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The puzzle can be solved by finding the values of the unknown digits (all indicated by asterisks) in the squares of the $9\times9$ grid.

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Find all the ways of placing the numbers 1 to 9 on a W shape, with 3 numbers on each leg, so that each set of 3 numbers has the same total.

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Given the products of diagonally opposite cells - can you complete this Sudoku?

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The items in the shopping basket add and multiply to give the same amount. What could their prices be?

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This sudoku requires you to have "double vision" - two Sudoku's for the price of one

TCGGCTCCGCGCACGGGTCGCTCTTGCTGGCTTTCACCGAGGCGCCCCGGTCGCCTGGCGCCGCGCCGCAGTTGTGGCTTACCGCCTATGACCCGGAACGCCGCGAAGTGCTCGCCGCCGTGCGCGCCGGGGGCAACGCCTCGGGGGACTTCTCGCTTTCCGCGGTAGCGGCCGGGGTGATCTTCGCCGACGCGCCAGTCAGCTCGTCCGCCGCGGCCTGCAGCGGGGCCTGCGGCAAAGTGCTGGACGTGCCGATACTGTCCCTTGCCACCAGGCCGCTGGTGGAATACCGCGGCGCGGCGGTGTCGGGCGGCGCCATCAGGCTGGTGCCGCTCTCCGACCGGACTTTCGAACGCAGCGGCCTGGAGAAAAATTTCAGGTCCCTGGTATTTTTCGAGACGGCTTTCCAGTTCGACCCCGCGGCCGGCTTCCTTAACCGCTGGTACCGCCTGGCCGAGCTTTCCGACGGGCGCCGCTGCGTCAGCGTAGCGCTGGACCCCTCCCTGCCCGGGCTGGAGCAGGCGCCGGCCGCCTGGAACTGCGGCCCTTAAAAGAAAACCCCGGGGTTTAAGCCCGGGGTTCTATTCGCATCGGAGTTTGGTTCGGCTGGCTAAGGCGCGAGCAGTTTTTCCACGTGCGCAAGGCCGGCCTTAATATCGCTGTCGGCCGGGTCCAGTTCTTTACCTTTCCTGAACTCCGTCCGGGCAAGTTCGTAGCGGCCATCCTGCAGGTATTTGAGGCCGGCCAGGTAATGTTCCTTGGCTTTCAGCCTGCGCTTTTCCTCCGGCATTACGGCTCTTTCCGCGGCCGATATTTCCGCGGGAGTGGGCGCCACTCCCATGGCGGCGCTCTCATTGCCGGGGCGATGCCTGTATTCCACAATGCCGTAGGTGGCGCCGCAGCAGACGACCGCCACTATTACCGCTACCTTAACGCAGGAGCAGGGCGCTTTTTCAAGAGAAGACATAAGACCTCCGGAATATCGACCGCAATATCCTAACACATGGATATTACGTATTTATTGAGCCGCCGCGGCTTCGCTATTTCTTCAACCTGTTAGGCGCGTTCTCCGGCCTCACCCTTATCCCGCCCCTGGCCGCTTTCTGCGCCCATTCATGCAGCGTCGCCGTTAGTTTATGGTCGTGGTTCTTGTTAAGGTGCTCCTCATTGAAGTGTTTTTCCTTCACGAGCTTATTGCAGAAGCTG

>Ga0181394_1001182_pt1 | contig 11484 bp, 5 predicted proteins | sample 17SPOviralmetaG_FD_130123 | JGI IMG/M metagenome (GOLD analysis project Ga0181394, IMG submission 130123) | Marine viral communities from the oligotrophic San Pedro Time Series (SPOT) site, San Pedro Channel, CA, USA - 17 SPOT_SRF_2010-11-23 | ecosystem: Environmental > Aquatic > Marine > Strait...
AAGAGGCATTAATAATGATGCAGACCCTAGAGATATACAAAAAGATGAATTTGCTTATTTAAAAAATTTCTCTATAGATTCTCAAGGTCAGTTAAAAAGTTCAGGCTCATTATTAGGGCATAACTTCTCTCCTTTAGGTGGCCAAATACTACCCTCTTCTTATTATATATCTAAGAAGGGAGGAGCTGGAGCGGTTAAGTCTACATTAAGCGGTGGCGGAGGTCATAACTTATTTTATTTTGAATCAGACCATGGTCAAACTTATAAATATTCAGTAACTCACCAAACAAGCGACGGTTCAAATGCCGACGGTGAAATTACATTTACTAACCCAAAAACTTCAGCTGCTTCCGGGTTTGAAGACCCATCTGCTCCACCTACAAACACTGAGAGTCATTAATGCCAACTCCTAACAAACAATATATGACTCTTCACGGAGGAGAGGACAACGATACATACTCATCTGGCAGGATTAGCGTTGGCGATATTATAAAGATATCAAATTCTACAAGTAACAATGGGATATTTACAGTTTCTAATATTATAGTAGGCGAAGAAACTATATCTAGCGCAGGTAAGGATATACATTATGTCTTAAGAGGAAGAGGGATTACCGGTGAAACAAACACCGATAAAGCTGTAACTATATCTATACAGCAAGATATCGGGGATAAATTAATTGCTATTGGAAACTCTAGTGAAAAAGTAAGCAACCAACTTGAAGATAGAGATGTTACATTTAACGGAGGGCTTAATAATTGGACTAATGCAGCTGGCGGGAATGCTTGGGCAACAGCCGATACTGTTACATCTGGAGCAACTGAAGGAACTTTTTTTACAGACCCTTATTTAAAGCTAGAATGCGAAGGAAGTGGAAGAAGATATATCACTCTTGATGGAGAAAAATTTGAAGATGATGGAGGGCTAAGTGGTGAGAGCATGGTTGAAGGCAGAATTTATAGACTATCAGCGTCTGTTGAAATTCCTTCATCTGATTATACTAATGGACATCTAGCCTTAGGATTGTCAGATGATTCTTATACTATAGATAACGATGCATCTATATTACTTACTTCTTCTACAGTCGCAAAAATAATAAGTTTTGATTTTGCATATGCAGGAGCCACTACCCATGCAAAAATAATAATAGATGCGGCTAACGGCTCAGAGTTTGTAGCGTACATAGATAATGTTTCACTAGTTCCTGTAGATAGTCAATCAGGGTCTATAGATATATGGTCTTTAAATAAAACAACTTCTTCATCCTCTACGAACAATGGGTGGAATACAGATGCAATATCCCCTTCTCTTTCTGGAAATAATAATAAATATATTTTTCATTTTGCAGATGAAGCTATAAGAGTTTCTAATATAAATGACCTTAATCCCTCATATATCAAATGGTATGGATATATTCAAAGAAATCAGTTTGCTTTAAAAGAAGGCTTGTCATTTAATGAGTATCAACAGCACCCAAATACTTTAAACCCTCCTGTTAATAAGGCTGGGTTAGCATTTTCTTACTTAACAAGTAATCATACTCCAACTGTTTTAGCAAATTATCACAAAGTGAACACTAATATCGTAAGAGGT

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How have "Warmsnug" arrived at the prices shown on their windows? Which window has been given an incorrect price?

A particular technique for solving Sudoku puzzles, known as "naked pair", is explained in this easy-to-read article.

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This Sudoku requires you to do some working backwards before working forwards.

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Solve this Sudoku puzzle whose clues are in the form of sums of the numbers which should appear in diagonal opposite cells.